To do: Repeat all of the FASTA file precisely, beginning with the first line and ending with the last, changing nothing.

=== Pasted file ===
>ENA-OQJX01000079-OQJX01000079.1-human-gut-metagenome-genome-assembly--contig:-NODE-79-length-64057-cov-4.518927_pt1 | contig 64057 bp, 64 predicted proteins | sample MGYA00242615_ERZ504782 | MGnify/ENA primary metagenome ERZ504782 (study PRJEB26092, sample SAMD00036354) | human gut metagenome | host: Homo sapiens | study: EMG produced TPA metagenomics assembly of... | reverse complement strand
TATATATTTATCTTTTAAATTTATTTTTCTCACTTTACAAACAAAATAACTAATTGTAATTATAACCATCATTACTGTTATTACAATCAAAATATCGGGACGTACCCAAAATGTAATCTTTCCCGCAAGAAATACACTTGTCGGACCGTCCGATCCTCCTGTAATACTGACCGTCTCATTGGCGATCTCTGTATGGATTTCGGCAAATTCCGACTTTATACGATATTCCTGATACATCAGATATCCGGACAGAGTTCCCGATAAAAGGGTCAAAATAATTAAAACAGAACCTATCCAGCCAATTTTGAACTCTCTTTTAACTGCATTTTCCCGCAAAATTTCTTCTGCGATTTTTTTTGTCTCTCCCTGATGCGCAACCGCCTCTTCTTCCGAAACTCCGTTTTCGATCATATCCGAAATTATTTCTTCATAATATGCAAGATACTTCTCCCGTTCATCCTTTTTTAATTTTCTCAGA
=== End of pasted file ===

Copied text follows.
>ENA-OQJX01000079-OQJX01000079.1-human-gut-metagenome-genome-assembly--contig:-NODE-79-length-64057-cov-4.518927_pt1 | contig 64057 bp, 64 predicted proteins | sample MGYA00242615_ERZ504782 | MGnify/ENA primary metagenome ERZ504782 (study PRJEB26092, sample SAMD00036354) | human gut metagenome | host: Homo sapiens | study: EMG produced TPA metagenomics assembly of... | reverse complement strand
TATATATTTATCTTTTAAATTTATTTTTCTCACTTTACAAACAAAATAACTAATTGTAATTATAACCATCATTACTGTTATTACAATCAAAATATCGGGACGTACCCAAAATGTAATCTTTCCCGCAAGAAATACACTTGTCGGACCGTCCGATCCTCCTGTAATACTGACCGTCTCATTGGCGATCTCTGTATGGATTTCGGCAAATTCCGACTTTATACGATATTCCTGATACATCAGATATCCGGACAGAGTTCCCGATAAAAGGGTCAAAATAATTAAAACAGAACCTATCCAGCCAATTTTGAACTCTCTTTTAACTGCATTTTCCCGCAAAATTTCTTCTGCGATTTTTTTTGTCTCTCCCTGATGCGCAACCGCCTCTTCTTCCGAAACTCCGTTTTCGATCATATCCGAAATTATTTCTTCATAATATGCAAGATACTTCTCCCGTTCATCCTTTTTTAATTTTCTCAGA